Mullet shoals are a common sight from the harbours and piers of seaside towns, but their shyness deters many fishermen from tackling this strong, wary, fighting fish.
Mullet are probably the most frequently seen and easily observed marine species around our shores. They are strong sporting fish which lend themselves to lighttackle fishing, yet are little fished for except by enthusiastic specialists. Due to the mullet’s natural caution and unique feeding habits, myths and legends about their virtual uncatch-ability abound. Difficult they may be at times, but uncatchable they are certainly not.
Three species of mullet
Three species are found in British waters. The thick-lipped grey mullet is the commonest and is found all round our coasts. It is also the largest, attaining weights in excess of 10 lb, but the average size is about 2-4lb and a 5lb mullet is considered a specimen. The thin-lipped grey mullet is smaller on average and has a more localized distribution, being found mostly off the south coast of England, in Cornwall and the Channel Islands. The golden grey mullet is the smallest and scarcest of the three species. Mullet are inshore fish frequenting sheltered beaches, bays and coves, harbours and estuaries.
They have considerable tolerance of freshwater and will travel a long way up estuaries, tidal creeks and lagoons, even penetrating for a while into freshwater.
Mullet will be seen from time to time scouring the bottom, sucking and blowing mud and sand as they extract diatoms and other tiny creatures from the waste matter. As their food is available to them vir-tually everywhere and at almost all times their feeding patterns are un-predictable. Such food is impossible for the angler to imitate, but in places the mullet become used to feeding on other than their natural food and are consequently vulnerable to the angler.
In harbours where trawlers gut their catch or dump waste fish and fish offal, or where fish factories and processing plants pipe their waste into the sea, mullet acquire a taste for fish. In holiday resorts or places where waste food is regularly dumped or near sewer outlets, mullet will again become accustomed to feeding on a mixture of scraps and can be caught on a large variety of such baits as cheese, ham fat and bacon rind. Generally, however, the most frequently used and most successful baits are pieces of fish, bread flake, dough and small Ragworms. These mullet are fished for as soon as they are observed feeding on the waste, and all that is required is to introduce your hookbait without frightening the fish. At other times it may be necessary to groundbait with fish or bread to interest them in food and bring them on to feed.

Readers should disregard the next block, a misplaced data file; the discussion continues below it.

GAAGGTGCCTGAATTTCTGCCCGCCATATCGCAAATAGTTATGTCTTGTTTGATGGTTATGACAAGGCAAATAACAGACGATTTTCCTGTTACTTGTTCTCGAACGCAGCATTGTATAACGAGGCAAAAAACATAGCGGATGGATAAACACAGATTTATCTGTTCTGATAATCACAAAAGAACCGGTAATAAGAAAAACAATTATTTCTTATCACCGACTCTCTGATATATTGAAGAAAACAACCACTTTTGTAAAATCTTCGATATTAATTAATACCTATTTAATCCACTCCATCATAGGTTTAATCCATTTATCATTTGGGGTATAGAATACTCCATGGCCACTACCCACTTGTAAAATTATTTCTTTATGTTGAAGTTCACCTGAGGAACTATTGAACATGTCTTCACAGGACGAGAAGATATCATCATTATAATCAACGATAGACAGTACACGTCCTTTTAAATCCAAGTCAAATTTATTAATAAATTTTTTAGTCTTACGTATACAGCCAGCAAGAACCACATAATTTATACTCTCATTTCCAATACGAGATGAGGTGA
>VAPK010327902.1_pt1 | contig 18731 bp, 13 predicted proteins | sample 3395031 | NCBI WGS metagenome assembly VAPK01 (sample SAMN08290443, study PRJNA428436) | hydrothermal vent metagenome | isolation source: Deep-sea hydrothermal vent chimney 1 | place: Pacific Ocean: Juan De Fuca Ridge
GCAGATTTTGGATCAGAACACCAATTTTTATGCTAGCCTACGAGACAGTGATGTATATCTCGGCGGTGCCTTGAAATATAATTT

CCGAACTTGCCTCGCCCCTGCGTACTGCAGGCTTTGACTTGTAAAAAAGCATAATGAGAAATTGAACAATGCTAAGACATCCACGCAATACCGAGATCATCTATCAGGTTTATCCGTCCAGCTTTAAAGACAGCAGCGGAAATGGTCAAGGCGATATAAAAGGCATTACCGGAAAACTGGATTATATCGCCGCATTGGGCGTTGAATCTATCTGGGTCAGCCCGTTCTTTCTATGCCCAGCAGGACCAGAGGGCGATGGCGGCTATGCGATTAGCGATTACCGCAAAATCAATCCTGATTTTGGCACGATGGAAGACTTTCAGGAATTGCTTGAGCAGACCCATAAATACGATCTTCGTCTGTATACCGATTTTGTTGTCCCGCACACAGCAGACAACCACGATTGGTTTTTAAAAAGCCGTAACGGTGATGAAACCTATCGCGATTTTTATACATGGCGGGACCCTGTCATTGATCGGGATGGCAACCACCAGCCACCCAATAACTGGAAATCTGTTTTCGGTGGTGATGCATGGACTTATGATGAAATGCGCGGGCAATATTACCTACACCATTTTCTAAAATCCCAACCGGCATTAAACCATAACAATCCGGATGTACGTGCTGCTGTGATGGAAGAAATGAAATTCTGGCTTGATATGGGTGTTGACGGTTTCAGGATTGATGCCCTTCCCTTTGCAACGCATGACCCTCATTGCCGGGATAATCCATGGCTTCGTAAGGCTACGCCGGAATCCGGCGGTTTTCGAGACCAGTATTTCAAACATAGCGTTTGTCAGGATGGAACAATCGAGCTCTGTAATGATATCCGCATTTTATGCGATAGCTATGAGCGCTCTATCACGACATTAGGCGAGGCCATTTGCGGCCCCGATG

Mullet feeding on their natural food require a very different approach. They must be weaned onto feeding on something which the angler can use as bait. This requires careful planning and patience. Choose places where mullet come to feed on the tide and spend time before moving on. The groundbait such as fish frames or skeletons, bread, or a mash made of fish waste mixed with fish oil, should be spread on the bottom at low water. Mullet like to move around a lot when feeding and will not remain in one spot, so they must be given a choice. Groundbait in three or four different places but ensure that all are within casting range of where you will be fishing. Fish frames should be tethered to the bottom, so that they will not be swept away by the current. No effort should be made to actually fish for the mullet for three or four days until the fish have become ac-customed to and have accepted and started feeding on the groundbait.
Ordinary coarse fishing tackle is ideal for mullet fishing. Indeed, in many ways they are a coarse fisherman’s fish, as his techniques, tackle and methods are best suited to catching them. A long flexible rod, a freshwater fixed-spool reel, 5lb b.s. Line, hook sizes 8-14, floats, lead shot and a few Arlesey bombs are all that is required. When the water is not too deep, or mullet are feeding near the surface, float fishing with a fixed float set at the desired depth can be most effective. Sufficient shotting should be used to give the float the least possible positive buoyancy compatible with visibility. Mullet are cautious and the less drag they feel from the float the better.
At times, mullet take floating crust and the bait must then be presented to them on the surface. A controller float is used to give casting weight but a fixed float with all the shot bunched immediately under the float will also work. The float should always be drawn away from the floating crust in case it obstructs or frightens the mullet when it trys to take the bait. On occasion mullet taking surface bread may try to sink it and break it up before actually taking it. In these circumstances, a two-dropper terminal tackle is very useful, as one bait can be fished on the surface and another in the water. When wishing to float fish but at a depth which makes casting either awkward or impossible, a sliding float should be used. A stop in the form of a piece of elastic band which will run through the rod rings without catching may be used to regulate the depth of the bait.
When fishing from rocks, piers or harbour walls for mullet which are feeding close-in either on the bottom or along the wall or rock face, a one or twohook paternoster can be used. If the fish are feeding well off the bottom and the depth is ascertained, an elastic band fixed to the line can be used as a gauge. For this kind of fishing the rod should always be held and a finger kept on the line so that the slightest indication of a bite may be felt. Mullet take very gently and may either let go again or strip your bait without signalling a bite unless the rod is hand held.
For the novice, mullet makes the perfect introduction to sea fishing. And with tench, bream or roach tackle, he is likely to do better than the sea angler using heavier gear.